Unidirectional TCP test:

[bill@chance4 ~]$ nuttcp -f-beta -Itx -w2m 192.168.6.79
tx:  1186.5649 MB /  10.05 sec =  990.2741 Mbps 11 %TX 9 %RX 0 retrans

and:

[bill@chance4 ~]$ nuttcp -f-beta -Irx -r -w2m 192.168.6.79
rx:  1186.8281 MB /  10.05 sec =  990.5634 Mbps 14 %TX 9 %RX 0 retrans

Each direction gets full GigE line rate.

Bidirectional TCP test:

[bill@chance4 ~]$ nuttcp -f-beta -Itx -w2m 192.168.6.79 & nuttcp -f-beta -Irx -r -w2m 192.168.6.79
tx:   898.9934 MB /  10.05 sec =  750.1634 Mbps 10 %TX 8 %RX 0 retrans
rx:  1167.3750 MB /  10.06 sec =  973.8617 Mbps 14 %TX 11 %RX 0 retrans

While one direction gets close to line rate, the other only got 750 Mbps.
Note there were no TCP retransmitted segments for either data stream, so
that doesn't appear to be the cause of the slower transfer rate in one
direction.

If the receive direction uses a different GigE NIC that's part of the
same quad-GigE, all is fine:

[bill@chance4 ~]$ nuttcp -f-beta -Itx -w2m 192.168.6.79 & nuttcp -f-beta -Irx -r -w2m 192.168.5.79
tx:  1186.5051 MB /  10.05 sec =  990.2250 Mbps 12 %TX 13 %RX 0 retrans
rx:  1186.7656 MB /  10.05 sec =  990.5204 Mbps 15 %TX 14 %RX 0 retrans

Here's a test using the same GigE NIC for both directions with 1-second
interval reports:

[bill@chance4 ~]$ nuttcp -f-beta -Itx -i1 -w2m 192.168.6.79 & nuttcp -f-beta -Irx -r -i1 -w2m 192.168.6.79
tx:    92.3750 MB /   1.01 sec =  767.2277 Mbps     0 retrans
rx:   104.5625 MB /   1.01 sec =  872.4757 Mbps     0 retrans
tx:    83.3125 MB /   1.00 sec =  700.1845 Mbps     0 retrans
rx:   117.6250 MB /   1.00 sec =  986.5541 Mbps     0 retrans
tx:    83.8125 MB /   1.00 sec =  703.0322 Mbps     0 retrans
rx:   117.6250 MB /   1.00 sec =  986.5502 Mbps     0 retrans
tx:    83.0000 MB /   1.00 sec =  696.1779 Mbps     0 retrans
rx:   117.6250 MB /   1.00 sec =  986.5522 Mbps     0 retrans
tx:    83.7500 MB /   1.00 sec =  702.4989 Mbps     0 retrans
rx:   117.6250 MB /   1.00 sec =  986.5512 Mbps     0 retrans
tx:    83.1250 MB /   1.00 sec =  697.2270 Mbps     0 retrans
rx:   117.6250 MB /   1.00 sec =  986.5512 Mbps     0 retrans
tx:    84.1875 MB /   1.00 sec =  706.1665 Mbps     0 retrans
rx:   117.5625 MB /   1.00 sec =  985.5510 Mbps     0 retrans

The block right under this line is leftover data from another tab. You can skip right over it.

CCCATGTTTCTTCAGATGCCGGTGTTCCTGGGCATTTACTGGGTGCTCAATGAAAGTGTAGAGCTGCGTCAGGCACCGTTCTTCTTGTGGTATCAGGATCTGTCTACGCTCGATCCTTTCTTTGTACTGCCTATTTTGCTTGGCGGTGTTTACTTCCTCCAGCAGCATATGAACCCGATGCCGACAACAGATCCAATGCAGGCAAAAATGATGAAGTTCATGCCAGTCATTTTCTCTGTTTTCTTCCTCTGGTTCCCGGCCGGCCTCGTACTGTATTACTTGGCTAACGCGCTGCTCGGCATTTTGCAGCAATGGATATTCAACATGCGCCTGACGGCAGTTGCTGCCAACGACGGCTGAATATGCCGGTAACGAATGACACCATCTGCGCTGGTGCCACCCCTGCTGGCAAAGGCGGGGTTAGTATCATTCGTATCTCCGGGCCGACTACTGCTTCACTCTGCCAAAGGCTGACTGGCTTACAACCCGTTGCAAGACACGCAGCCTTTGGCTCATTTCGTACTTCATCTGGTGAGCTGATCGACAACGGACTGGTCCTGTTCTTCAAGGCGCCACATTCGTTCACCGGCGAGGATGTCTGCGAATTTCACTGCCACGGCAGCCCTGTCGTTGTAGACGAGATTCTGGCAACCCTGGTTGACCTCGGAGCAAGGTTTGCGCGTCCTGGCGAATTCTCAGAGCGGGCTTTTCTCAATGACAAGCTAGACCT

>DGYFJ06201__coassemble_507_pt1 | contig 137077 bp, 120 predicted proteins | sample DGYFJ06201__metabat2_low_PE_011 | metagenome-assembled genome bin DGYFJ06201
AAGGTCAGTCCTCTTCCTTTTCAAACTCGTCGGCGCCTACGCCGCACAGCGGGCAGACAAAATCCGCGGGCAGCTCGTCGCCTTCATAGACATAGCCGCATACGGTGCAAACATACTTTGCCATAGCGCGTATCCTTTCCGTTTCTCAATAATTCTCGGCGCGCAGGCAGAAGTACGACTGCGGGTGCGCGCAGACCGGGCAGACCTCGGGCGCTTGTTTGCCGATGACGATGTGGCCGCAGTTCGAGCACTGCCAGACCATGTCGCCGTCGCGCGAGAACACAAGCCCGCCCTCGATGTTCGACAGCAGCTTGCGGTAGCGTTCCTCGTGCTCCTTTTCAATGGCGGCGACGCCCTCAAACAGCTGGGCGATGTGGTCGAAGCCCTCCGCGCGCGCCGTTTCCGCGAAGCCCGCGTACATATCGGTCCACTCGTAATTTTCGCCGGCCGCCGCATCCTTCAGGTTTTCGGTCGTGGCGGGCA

tx:    83.0625 MB /   1.00 sec =  696.7167 Mbps     0 retrans
rx:   117.6875 MB /   1.00 sec =  987.5543 Mbps     0 retrans
tx:    84.1875 MB /   1.00 sec =  706.1545 Mbps     0 retrans
rx:   117.6250 MB /   1.00 sec =  986.5472 Mbps     0 retrans
rx:   117.6875 MB /   1.00 sec =  987.0724 Mbps     0 retrans
tx:    83.3125 MB /   1.00 sec =  698.8137 Mbps     0 retrans

tx:   844.9375 MB /  10.07 sec =  703.7699 Mbps 11 %TX 6 %RX 0 retrans
rx:  1167.4414 MB /  10.05 sec =  973.9980 Mbps 14 %TX 11 %RX 0 retrans

In this test case, the receiver ramped up to nearly full GigE line rate,
while the transmitter was stuck at about 700 Mbps.  I ran one longer
60-second test and didn't see the oscillating behavior between receiver
and transmitter, but maybe that's because I have the GigE NIC interrupts
and nuttcp client/server applications both locked to CPU 0.

So in my tests, once one direction gets the upper hand, it seems to
stay that way.  Could this be because the slower side is so busy
processing the transmits of the faster side, that it just doesn't
get to do its fair share of transmits (although it doesn't seem to
be a bus or CPU issue).  Hopefully those more knowledgeable about
the Linux TCP/IP stack and network drivers might have some more
concrete ideas.

						-Bill

^ permalink raw reply	[flat|nested] 19+ messages in thread

* Re: e1000 full-duplex TCP performance well below wire speed
  2008-01-31 11:45           ` Bill Fink
@ 2008-01-31 14:50             ` David Acker
  2008-01-31 15:57               ` Bruce Allen
  2008-01-31 15:54             ` Bruce Allen
  2008-01-31 18:26             ` Brandeburg, Jesse
  2 siblings, 1 reply; 19+ messages in thread
From: David Acker @ 2008-01-31 14:50 UTC (permalink / raw)
  To: Bill Fink
  Cc: SANGTAE HA, Bruce Allen, Linux Kernel Mailing List, netdev,
	Stephen Hemminger

Bill Fink wrote:
> If the receive direction uses a different GigE NIC that's part of the
> same quad-GigE, all is fine:
> 
> [bill@chance4 ~]$ nuttcp -f-beta -Itx -w2m 192.168.6.79 & nuttcp -f-beta -Irx -r -w2m 192.168.5.79
> tx:  1186.5051 MB /  10.05 sec =  990.2250 Mbps 12 %TX 13 %RX 0 retrans
> rx:  1186.7656 MB /  10.05 sec =  990.5204 Mbps 15 %TX 14 %RX 0 retrans
Could this be an issue with pause frames?  At a previous job I remember 
having issues with a similar configuration using two broadcom sb1250 3 
gigE port devices. If I ran bidirectional tests on a single pair of 
ports connected via cross over, it was slower than when I gave each 
direction its own pair of ports.  The problem turned out to be that 
pause frame generation and handling was not configured correctly.
-Ack

^ permalink raw reply	[flat|nested] 19+ messages in thread

* Re: e1000 full-duplex TCP performance well below wire speed
  2008-01-31 11:45           ` Bill Fink
  2008-01-31 14:50             ` David Acker
@ 2008-01-31 15:54             ` Bruce Allen
  2008-01-31 17:36               ` Bill Fink
  2008-01-31 18:26             ` Brandeburg, Jesse
  2 siblings, 1 reply; 19+ messages in thread
From: Bruce Allen @ 2008-01-31 15:54 UTC (permalink / raw)
  To: Bill Fink
  Cc: SANGTAE HA, Linux Kernel Mailing List, netdev, Stephen Hemminger

Hi Bill,

> I see similar results on my test systems

Thanks for this report and for confirming our observations.  Could you 
please confirm that a single-port bidrectional UDP link runs at wire 
speed?  This helps to localize the problem to the TCP stack or interaction 
of the TCP stack with the e1000 driver and hardware.

Cheers,
 	Bruce